Fact-checkers see claims circulating online and check them, clarifying the confusing ones and refuting the lies. As such, they are not prone to conspiracy theories or moral panics. Fact-checkers warn that the next elections in Western democracies will be under attack from many fronts and it seems governments are doing little to stop it.
Renowned journalist Tim Harford bangs the drum on social media that people should recognise that a lot of misinformation and disinformation is ridiculously simple – for example, old footage with a misleading description. Instead, he says that we must do the work of trying to distinguish between truth and lies. He adds that indiscriminate disbelief is as damaging as indiscriminate belief as we don’t (and shouldn’t) automatically reject everything as likely propaganda. To tackle the issue of disinformation we don’t require any intellectual brilliance or even years of formal study. We need softer assets: curiosity, patience, persistence and judgment, as it is not too late to bring them to the battle.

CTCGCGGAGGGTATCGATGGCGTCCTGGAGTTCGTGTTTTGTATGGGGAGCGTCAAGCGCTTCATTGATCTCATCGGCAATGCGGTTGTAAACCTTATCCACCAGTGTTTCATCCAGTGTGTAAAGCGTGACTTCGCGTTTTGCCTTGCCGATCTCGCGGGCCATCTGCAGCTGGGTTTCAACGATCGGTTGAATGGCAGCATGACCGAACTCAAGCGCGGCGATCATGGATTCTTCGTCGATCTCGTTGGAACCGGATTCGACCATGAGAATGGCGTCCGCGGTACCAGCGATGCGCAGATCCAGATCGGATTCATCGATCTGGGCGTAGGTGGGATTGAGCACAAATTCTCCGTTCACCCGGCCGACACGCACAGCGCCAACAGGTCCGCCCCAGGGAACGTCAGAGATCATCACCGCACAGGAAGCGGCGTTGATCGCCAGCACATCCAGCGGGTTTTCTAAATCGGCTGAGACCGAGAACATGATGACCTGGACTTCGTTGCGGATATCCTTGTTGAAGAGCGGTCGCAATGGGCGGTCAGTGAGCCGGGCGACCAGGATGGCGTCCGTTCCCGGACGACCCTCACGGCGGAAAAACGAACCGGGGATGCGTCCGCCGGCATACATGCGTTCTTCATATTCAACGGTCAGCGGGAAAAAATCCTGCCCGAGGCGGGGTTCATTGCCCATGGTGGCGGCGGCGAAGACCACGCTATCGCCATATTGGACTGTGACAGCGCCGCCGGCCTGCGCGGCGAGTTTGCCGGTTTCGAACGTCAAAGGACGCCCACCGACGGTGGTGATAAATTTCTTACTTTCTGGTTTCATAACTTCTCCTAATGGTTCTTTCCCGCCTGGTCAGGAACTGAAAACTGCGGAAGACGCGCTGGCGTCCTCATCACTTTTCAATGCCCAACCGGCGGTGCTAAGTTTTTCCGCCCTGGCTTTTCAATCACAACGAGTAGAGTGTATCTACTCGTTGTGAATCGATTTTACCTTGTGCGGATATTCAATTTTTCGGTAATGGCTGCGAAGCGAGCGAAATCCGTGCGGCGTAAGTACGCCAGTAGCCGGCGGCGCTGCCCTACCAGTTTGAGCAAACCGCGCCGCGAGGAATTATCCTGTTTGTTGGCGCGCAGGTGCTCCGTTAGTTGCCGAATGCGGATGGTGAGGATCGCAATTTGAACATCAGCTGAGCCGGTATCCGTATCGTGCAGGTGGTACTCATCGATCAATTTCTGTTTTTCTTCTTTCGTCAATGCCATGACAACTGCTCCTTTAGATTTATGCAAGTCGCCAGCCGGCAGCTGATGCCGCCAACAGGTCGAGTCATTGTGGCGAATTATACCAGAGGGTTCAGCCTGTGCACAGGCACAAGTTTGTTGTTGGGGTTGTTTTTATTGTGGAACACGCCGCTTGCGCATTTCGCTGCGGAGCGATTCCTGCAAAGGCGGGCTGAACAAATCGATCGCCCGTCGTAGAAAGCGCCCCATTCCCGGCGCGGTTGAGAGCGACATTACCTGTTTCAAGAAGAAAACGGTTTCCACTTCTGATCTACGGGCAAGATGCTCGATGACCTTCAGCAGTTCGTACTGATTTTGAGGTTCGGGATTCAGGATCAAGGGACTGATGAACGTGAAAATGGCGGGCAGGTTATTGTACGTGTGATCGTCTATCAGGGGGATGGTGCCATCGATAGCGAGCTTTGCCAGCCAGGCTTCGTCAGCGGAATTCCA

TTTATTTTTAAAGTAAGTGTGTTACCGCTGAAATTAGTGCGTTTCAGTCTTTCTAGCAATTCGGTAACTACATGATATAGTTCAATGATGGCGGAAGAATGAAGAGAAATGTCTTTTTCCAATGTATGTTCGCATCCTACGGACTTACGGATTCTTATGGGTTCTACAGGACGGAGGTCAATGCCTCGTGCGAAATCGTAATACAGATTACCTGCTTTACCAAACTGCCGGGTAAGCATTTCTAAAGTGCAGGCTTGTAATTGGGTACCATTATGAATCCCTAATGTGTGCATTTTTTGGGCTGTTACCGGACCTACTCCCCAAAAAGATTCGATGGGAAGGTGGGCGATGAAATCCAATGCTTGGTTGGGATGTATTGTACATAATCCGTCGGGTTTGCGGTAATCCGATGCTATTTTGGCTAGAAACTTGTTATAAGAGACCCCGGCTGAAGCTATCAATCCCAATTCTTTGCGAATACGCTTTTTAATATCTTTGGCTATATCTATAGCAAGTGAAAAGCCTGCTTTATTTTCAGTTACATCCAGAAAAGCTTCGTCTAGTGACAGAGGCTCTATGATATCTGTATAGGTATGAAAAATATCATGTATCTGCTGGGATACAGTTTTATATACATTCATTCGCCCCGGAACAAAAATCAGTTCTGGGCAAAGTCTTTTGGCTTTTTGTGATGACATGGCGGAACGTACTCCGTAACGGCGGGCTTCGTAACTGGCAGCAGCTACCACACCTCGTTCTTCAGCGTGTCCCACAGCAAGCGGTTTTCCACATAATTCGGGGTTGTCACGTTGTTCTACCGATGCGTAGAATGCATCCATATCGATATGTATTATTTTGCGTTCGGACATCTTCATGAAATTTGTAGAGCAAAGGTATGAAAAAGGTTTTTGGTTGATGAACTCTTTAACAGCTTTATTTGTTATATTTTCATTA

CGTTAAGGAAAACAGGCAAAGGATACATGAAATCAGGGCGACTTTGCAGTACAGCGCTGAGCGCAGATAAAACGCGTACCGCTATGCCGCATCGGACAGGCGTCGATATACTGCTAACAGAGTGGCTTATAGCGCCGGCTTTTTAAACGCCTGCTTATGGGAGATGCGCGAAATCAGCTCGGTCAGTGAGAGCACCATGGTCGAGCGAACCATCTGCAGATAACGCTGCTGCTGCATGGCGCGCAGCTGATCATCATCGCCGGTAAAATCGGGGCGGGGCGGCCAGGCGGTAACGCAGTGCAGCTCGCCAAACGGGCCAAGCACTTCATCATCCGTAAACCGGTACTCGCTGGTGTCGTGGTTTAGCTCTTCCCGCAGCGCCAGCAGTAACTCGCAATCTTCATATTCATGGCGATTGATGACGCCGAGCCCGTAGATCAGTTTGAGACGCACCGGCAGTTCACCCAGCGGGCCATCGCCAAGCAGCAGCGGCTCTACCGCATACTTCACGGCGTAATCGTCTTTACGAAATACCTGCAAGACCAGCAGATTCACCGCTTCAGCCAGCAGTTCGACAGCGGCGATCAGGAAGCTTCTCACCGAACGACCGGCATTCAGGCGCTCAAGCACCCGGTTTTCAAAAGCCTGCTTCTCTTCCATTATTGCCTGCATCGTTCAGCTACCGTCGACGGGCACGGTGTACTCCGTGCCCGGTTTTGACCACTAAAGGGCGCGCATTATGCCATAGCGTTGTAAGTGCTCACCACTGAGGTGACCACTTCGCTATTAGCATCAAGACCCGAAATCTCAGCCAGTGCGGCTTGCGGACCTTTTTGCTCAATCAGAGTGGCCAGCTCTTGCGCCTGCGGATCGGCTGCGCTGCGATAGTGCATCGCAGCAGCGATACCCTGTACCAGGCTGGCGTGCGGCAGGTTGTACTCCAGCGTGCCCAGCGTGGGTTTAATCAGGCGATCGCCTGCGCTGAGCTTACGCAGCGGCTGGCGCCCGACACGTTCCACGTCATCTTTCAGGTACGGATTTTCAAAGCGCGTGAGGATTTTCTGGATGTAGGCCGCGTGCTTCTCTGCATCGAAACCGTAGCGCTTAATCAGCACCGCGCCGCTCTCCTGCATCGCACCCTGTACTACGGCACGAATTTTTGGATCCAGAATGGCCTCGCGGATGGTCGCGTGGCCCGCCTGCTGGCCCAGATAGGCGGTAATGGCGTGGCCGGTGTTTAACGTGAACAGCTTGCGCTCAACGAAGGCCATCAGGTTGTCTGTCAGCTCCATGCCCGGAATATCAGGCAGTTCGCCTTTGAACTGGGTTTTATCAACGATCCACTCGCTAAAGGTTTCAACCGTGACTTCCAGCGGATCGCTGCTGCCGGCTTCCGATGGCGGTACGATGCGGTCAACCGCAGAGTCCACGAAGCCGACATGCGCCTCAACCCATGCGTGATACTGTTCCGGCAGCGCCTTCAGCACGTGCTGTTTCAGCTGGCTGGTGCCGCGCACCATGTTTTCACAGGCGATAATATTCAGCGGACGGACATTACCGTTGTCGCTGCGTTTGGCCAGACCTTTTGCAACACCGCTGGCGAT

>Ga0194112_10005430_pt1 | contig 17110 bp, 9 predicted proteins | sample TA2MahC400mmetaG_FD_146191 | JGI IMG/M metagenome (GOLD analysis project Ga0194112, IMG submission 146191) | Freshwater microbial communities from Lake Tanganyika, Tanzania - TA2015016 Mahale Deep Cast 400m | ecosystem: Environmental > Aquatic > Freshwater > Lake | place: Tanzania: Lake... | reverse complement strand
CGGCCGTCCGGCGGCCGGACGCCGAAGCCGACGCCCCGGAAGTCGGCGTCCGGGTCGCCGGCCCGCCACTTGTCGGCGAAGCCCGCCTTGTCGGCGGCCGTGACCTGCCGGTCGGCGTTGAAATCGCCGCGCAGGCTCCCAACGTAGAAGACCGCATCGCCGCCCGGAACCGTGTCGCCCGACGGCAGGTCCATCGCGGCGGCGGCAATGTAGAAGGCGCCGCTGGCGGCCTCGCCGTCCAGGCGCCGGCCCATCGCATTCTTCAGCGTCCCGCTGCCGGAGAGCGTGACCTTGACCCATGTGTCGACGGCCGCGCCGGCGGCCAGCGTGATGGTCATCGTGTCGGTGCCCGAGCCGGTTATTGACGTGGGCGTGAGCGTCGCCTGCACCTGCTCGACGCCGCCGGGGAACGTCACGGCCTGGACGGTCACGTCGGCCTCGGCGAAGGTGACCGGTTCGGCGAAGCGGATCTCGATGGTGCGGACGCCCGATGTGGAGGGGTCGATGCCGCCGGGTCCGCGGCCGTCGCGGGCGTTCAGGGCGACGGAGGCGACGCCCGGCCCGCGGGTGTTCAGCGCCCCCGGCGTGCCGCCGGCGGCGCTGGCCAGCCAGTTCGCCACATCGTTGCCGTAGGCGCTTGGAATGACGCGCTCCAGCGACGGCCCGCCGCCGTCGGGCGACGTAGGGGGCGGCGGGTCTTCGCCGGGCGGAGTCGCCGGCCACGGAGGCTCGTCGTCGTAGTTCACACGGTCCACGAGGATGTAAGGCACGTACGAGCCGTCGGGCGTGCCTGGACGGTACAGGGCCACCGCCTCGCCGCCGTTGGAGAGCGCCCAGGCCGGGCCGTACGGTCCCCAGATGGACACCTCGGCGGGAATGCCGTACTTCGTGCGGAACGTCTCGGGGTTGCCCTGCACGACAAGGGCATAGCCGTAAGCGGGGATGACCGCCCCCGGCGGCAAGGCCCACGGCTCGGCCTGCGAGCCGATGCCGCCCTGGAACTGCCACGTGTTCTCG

Democratic elections can have big consequences, such as in the US, Donald Trump getting elected, or in the UK, Brexit being enacted. The small number of swing voters, who are usually decisive in elections, often make up their minds in the closing stages of elections. These late surprises often dictate our political future. Launching a disinformation attack is cheap and easy, unleashing it can be decisive as a finely poised electorate goes to the polls.
This is not a new phenomenon, as lies can be targeted over social media, whispering to voters in the quiet corners of the Internet, unnoticed by journalists, fact-checkers and commentators. There is nothing wrong with such targeting unless these fly under the radar of fact-checking.
It is important not to overreact, as spreading unfounded cynicism about the electoral process is self-defeating since these bad actors aim to undermine our confidence in our elections.
Disinformation needs a framework describing information incidents in a way that can show us the severity of the problem. The only alternative is to pray that nothing happens, and if something does, the government of the day will thus try to manage while trying to get re-elected. The conflict of interest is painfully apparent.
Our current information ecosystem is fragile and many would be keen to exploit it. Our record in Ireland of being unprepared for financial and housing crises is remarkable. It might be worth thinking about this in advance this time.